One message, a message that drove me into digital politics, still isn't getting through.
It's the link between trust and growth.
Economists and social scientists understand this. Robert D Putnam looked at the concept of social capital and how bonds of trust within communities help them prosper over 10 years before Facebook launched.
Zak and Knack (1998), and Dincer and Uslaner (2007), went on to study how generalised trust - that is, the propensity of strangers to trust each other - contributes to economic growth.
The logic is incredibly simple.
Generalised trust is critical to an entrepreneurial society.
In the absence of generalised trust it is not possible to do business with strangers because they are unlikely to stick to their end of any deal.
Therefore you will be far less inclined to trade outside your own established network, and far less inclined to try something new as you would in a society with a high degree of generalised trust.
Generalised trust within a society is maintained through fairness at all levels through access to justice, and a belief in social structures and the political system.
Studies show a link between trust and prosperity, and I argue exactly the same principles apply to data.
If we don't trust the custodians of our data - companies we choose to share our personal data with - then we will be less inclined to share our data, and also less inclined to try new products and services.
If we're less inclined to share we are unlikely to see continued growth in a sector which is becoming increasingly reliant on trust; and, if we're less inclined to try new products and services, then competition and innovation will be affected.
Trust brings convenience; and, from our willing participation in networked online communities, the prospect of further technological advancement, and further benefits in future.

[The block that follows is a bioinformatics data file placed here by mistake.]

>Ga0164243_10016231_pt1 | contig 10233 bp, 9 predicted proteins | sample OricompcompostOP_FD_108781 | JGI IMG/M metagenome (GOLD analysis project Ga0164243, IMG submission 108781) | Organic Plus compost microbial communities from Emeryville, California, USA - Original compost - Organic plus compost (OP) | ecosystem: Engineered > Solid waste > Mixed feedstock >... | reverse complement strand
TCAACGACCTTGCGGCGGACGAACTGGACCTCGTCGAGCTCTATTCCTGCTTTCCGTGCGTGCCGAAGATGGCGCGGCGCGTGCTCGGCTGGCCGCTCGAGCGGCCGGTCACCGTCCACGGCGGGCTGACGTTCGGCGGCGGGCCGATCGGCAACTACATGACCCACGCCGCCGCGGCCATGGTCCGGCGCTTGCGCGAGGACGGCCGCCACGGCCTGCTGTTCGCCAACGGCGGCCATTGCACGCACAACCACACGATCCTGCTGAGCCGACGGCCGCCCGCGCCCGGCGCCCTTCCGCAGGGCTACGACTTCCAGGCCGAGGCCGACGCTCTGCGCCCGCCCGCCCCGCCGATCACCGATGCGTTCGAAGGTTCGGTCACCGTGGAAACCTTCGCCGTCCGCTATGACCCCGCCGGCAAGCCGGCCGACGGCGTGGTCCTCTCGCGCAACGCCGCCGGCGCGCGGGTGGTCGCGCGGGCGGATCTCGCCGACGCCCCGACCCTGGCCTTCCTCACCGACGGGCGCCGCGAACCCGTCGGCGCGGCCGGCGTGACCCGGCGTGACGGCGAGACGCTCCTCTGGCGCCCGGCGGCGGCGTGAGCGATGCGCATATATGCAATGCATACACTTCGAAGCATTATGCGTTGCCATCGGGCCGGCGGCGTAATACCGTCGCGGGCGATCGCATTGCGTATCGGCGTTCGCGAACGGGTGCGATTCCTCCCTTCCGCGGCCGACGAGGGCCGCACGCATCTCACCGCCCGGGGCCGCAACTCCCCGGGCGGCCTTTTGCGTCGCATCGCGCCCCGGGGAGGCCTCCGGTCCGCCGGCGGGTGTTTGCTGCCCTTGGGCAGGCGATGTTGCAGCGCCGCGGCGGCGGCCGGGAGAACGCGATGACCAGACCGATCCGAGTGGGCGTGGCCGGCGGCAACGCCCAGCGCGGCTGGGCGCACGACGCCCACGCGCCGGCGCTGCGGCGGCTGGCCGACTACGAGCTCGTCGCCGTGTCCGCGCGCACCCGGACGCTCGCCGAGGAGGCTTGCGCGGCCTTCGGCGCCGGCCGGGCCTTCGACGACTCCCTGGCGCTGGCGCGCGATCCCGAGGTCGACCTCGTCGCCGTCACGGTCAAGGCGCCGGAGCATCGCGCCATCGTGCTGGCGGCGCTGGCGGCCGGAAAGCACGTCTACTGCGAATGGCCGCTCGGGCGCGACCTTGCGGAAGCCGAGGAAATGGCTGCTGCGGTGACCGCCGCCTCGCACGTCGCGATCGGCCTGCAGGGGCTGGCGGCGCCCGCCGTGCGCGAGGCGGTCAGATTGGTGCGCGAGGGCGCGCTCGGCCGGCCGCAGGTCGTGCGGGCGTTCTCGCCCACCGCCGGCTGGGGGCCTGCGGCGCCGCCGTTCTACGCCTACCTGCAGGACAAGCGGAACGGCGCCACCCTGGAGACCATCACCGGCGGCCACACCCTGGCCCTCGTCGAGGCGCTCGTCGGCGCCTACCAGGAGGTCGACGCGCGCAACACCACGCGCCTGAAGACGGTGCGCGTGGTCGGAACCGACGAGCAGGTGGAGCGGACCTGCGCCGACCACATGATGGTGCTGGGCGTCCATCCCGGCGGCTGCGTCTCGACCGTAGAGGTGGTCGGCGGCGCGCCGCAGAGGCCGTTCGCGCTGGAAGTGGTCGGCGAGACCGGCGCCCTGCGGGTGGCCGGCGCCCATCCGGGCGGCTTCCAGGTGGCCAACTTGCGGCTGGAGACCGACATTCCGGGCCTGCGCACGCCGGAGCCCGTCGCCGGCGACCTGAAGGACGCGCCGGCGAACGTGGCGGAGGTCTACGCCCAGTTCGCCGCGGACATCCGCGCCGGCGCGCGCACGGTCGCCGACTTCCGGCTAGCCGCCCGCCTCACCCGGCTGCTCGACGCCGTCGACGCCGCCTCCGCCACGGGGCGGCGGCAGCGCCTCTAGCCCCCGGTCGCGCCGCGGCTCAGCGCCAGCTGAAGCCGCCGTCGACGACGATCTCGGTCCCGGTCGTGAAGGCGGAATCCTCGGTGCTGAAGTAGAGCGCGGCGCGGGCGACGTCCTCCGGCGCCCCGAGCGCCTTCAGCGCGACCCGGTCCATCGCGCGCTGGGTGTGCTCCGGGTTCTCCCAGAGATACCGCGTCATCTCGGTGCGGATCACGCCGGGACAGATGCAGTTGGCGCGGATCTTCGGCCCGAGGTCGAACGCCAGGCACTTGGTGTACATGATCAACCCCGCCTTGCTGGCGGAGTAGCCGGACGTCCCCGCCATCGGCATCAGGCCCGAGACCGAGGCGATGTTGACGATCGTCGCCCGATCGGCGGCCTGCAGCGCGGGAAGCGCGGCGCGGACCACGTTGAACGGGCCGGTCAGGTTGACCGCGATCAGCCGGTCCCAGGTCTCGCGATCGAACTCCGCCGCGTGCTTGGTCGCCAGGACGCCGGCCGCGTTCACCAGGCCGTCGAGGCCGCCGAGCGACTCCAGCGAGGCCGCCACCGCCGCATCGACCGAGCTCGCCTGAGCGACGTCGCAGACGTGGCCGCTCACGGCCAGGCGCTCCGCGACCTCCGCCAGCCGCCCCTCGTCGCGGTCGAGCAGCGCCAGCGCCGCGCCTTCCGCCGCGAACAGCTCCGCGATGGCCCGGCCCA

If we want convenient access to what has become for many a digital extension of our brains, from anywhere, at any time, then we need to trust someone to look after our data in the cloud as we would ourselves in our home.
A collapse in trust could stem from wholesale misuse of our data by big companies themselves; or from the recent revelations that governments snoop on our data - a practice that tech giants can't distance themselves from.
Technology companies asked us to trust them with information that we would otherwise keep close - within our homes or about our person.
With than comes an expectation of legal safeguards comparable with those preventing police from entering our homes to read our diaries and letters.
Yet the tech giants failed to fight for our rights as we would have fought ourselves had the police been battering down doors to read our email.
And governments, whilst reaping many benefits of the high-growth technology sector, have failed to appreciate a potential impact on digital trust.
The land grab for our data and control of the data networks might bring short-term rewards for law and order and through the gathering of foreign political intelligence.
But it might have a longer-term impact on the digital economy through a collapse in trust.
President Obama claims the balance between privacy and security is about right.
I think we need to look to replicate the law of the physical world - a balance that has evolved over centuries - in the digital world.
Our personal data that we choose to store remotely needs to be afforded the same protection as our homes - the state should not access either without equivalent judicial oversight.
And because data can transcend jurisdictions it's not good enough to offer one level of protection to "citizens" whilst offering almost no protection and zero safeguards to "foreigners" - at least not without causing those "foreigners" to distrust your jurisdiction entirely.